Television and radio presenter Nicky Campbell has launched his new podcast, One of the Family, after his beloved dog, Maxwell, helped him and his family throughout lockdown.
So where are we now with all this? Who knows. What I do know is the last few months have been the most extraordinary of my nearly 40 years in radio.
Being on the air every day has been tough but – and this is the constant caveat – nowhere near as tough as it has been for the people with no job.
They have told us how all their hopes and dreams suddenly vanished when they phoned in, barely able to process the insanity that’s visited the world. Who could? I still can’t.
In normal times, (remember that lifetime ago?) it’s an intense experience talking to people on the radio or to put it better, ‘listening’ to people.
These are the people who trust us. The most powerful phone-ins are always those that truly touch everyday experience. Fighting the system for your autistic child, facing cancer, working in struggling schools.
Brexit was at a slight remove from that – it was the ‘biggest story of our careers’ so we thought, (yea right!) but it was all about who shouted loudest.
It’s when we address the here and now realities of human beings just trying to do the best they can for those they love – that’s what really makes my job worthwhile. But its like being a lightning conductor – everything goes through you and you only feel normal again hours later.
Frankly, if you came off the air after that and go ‘ho hum that’s my work done’ you don’t deserve the privilege of doing what we do.
For the last few months we’ve heard people for hours each morning expressing, often in eloquent, desperate silence, their agony and confusion, their disbelief at the nightmare. We woke up each day but still the nightmare carried on.
Day after day, call after call, I heard lives falling apart, everything they had worked for crumbling beneath their feet.
Everything they’d worked towards turned to dust. They were separated from loved ones, they’d lost loved ones. And every day we realised how lucky we were.
In nearly four decades on the radio I have wept perhaps a dozen times on the air, half of those since March 2020.
These were the times when I could hold back the tide no more; when the searing emotional honesty coming from our listeners has made any pretence at professionalism superfluous and irrelevant.
Mostly in my job you manage to keep your eyes on the road but not always. Not with such soul destroying sadness from a listener who has turned to you in their desperation.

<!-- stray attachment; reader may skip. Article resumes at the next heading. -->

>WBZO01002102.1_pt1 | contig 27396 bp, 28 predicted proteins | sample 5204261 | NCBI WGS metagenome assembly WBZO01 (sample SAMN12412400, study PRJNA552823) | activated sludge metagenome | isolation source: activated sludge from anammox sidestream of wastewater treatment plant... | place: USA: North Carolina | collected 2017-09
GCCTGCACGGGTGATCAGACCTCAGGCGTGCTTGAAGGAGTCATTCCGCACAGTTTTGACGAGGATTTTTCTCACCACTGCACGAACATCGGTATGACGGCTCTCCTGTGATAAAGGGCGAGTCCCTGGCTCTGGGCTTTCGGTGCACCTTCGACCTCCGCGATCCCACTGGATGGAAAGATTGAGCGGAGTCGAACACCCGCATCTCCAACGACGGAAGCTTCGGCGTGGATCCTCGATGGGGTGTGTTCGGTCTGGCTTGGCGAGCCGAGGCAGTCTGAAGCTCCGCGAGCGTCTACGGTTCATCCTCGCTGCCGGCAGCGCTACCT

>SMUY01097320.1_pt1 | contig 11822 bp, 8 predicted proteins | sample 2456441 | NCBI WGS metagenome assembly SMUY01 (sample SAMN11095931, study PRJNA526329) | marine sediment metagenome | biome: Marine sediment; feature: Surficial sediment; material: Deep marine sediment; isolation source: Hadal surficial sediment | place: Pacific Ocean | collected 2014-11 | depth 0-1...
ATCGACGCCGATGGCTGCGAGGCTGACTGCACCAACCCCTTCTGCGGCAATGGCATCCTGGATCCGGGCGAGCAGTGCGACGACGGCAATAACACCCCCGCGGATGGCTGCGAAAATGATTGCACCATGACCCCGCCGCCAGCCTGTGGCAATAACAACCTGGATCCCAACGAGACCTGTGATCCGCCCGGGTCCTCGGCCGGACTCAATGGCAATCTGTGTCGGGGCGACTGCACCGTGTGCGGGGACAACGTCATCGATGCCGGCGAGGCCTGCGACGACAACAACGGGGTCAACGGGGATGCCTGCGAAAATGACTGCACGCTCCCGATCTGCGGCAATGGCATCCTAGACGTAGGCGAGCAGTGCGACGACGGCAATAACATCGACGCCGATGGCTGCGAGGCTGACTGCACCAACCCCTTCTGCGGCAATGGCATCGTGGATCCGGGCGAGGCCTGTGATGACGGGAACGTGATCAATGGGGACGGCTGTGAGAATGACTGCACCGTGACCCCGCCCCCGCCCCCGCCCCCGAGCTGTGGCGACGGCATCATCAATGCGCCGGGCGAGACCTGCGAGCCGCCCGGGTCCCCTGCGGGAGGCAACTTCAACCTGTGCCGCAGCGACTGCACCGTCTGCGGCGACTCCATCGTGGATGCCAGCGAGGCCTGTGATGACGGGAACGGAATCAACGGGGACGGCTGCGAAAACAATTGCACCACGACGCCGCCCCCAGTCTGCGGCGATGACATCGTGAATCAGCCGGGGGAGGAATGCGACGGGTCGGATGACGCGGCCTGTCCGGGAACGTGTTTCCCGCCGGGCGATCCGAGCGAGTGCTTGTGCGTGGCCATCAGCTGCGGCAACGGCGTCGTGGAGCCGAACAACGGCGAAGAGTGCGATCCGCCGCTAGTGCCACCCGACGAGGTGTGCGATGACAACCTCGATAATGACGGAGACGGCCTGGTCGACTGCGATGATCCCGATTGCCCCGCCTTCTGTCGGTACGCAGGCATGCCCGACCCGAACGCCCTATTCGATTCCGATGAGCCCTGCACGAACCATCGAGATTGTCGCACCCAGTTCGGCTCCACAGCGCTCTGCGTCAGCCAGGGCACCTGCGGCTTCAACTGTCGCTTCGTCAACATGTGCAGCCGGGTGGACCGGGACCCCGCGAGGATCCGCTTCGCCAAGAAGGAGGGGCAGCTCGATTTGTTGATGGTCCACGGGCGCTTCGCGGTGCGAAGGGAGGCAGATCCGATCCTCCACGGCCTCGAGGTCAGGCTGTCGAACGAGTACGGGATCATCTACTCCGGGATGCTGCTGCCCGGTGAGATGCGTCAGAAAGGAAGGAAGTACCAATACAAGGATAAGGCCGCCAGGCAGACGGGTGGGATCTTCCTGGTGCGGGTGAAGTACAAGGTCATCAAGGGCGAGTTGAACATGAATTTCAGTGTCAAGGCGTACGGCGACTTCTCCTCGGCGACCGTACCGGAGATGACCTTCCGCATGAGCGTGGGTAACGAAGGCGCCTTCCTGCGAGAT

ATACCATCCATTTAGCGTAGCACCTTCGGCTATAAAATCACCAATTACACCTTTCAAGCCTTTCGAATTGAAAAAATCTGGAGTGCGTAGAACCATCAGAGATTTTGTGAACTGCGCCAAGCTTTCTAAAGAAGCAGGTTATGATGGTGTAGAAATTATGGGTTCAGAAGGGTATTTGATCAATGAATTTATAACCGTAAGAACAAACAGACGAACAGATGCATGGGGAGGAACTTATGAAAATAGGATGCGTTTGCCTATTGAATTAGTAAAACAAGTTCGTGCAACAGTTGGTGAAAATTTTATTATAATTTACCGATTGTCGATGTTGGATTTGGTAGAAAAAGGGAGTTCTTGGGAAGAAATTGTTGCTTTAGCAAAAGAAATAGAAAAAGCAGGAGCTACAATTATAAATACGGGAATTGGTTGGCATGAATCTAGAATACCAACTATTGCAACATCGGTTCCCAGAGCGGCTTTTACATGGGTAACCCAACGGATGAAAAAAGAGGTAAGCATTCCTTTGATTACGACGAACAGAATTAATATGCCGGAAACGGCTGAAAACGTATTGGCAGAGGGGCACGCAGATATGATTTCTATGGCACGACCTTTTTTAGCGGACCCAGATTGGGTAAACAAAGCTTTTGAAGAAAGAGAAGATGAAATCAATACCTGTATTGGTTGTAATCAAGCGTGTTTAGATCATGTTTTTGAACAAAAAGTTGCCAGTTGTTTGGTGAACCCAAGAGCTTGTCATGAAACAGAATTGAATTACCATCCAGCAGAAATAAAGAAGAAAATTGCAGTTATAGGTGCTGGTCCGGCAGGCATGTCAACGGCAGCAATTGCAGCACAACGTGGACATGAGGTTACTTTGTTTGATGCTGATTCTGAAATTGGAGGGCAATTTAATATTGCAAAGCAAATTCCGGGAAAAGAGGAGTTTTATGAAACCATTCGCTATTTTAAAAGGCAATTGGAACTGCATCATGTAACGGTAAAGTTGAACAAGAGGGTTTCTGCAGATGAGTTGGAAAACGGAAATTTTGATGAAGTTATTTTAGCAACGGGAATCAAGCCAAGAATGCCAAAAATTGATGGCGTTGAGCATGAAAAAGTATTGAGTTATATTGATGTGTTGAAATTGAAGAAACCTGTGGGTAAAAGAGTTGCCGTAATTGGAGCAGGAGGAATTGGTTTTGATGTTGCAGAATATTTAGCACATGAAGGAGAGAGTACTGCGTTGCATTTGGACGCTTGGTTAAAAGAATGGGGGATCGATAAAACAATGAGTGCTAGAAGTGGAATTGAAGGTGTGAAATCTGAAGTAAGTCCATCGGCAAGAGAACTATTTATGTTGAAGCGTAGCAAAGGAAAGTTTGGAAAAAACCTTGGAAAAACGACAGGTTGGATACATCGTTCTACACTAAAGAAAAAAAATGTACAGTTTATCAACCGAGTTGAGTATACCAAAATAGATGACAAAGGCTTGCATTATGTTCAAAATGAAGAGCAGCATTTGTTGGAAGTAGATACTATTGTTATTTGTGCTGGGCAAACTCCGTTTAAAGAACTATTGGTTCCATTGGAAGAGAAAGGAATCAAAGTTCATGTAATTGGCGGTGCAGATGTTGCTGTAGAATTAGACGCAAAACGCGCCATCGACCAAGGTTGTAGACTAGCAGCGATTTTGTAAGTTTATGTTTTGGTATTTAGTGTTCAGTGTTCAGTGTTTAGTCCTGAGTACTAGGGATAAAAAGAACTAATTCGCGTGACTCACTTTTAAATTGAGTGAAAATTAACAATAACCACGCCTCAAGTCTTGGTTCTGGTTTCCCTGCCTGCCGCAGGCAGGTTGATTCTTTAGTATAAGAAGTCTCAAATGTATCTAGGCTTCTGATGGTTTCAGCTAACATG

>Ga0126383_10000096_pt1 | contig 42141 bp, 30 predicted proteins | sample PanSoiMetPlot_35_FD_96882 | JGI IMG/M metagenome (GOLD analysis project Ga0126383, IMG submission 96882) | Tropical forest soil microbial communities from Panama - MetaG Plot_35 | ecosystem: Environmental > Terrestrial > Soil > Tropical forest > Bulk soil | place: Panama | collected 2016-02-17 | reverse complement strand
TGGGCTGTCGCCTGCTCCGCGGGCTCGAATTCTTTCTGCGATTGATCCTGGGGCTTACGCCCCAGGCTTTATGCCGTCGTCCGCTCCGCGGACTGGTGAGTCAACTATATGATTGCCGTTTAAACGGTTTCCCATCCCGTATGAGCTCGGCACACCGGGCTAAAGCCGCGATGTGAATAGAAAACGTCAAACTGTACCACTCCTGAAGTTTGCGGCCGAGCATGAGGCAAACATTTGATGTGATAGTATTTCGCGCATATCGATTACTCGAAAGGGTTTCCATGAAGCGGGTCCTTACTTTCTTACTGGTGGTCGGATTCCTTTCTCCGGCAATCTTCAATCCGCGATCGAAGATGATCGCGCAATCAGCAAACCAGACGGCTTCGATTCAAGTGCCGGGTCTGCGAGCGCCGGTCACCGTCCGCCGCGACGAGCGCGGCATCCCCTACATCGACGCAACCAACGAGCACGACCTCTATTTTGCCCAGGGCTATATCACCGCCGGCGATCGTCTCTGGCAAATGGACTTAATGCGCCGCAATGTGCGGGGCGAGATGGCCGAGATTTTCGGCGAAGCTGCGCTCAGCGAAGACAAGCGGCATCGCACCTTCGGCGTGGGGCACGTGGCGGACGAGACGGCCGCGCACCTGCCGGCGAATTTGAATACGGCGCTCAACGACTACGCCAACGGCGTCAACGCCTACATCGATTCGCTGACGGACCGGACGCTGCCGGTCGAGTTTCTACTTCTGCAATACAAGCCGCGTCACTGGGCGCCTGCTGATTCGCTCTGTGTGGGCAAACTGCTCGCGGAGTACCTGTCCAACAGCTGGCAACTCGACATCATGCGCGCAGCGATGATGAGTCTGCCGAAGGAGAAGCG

The half hour journey home to South London was a long shoulder slumped haul with a feeling of gratitude and guilt. God I’m lucky. Why am I so lucky?
That poor woman in the care home who has months to live isn’t and all she wants to do is hold her daughter one last time. I really feel this now thinking about my mum, my adopted mum, and my real mum who died in late December.
We arranged the funeral for early January and it was a beautiful send off on a crisp blue skied Edinburgh day. She’d served this country in war as a radar operator on D Day, and in peace as a social worker helping others. Her funeral was unforgettable.
There were 150 people from over the country there in joyful celebration of her love, life and humanity and I will have the memory of her funeral all my life. We were able to laugh and cry with others and celebrate a wonderful life.
We were able go to bed at two in the morning that night, several sheets to the wind after telling story after story and then we could wake up with a stinking hangover but cherishing the day it had been with so many friends and family – a day we will never forget for a woman no one will ever forget.
Everyone deserves to see their loved ones off like that. I am thankful I did but so so sorry that wasn’t the case for far too many.
In lockdown, funerals have been a handful of souls, cold and lonely goodbyes for people whose lives were rich as royalty. And then, in Wilfred Owen’s words, ‘each slow dusk, a drawing down of blinds’. God we were so, so lucky.
Isn’t it strange though and paradoxical that when out walking, being further apart kind of brought people closer together? We clung on to those things because we needed to so badly.
And of course family has been wonderful – being with my four daughters from 16 to 21 and my wife, Tina. But there were others who helped us more than they will ever know. There were others, at the heart of our home, who understood everything but actually knew nothing.
They were oblivious to the momentous events but sensitive to all our feelings. These were our dogs. And in particular my beautiful 12-year-old Labrador retriever Maxwell.
I knew this magical canine quality of course – I have always adored dogs but being with him everyday after those long intense heartbreaking mornings was special beyond words. I was reminded of this everyday.
I had no long trips to Salford for Five Live or Sydney for Long Lost Family. No weekly treks round the UK for the Sunday morning debate programme The Big Questions. It was just life with my family – and right at the heart of that Maxwell, helping us all.
In his younger, fitter, leaner days he brought back balls from wherever we threw them but now – geriatric and measured – he brings back ourselves. The ice breaker. The heart warmer. And the rest of the world seemed to say – dogs are incredible. People experienced such intense relationships with their dogs in these times.
(Article source: The Mirror)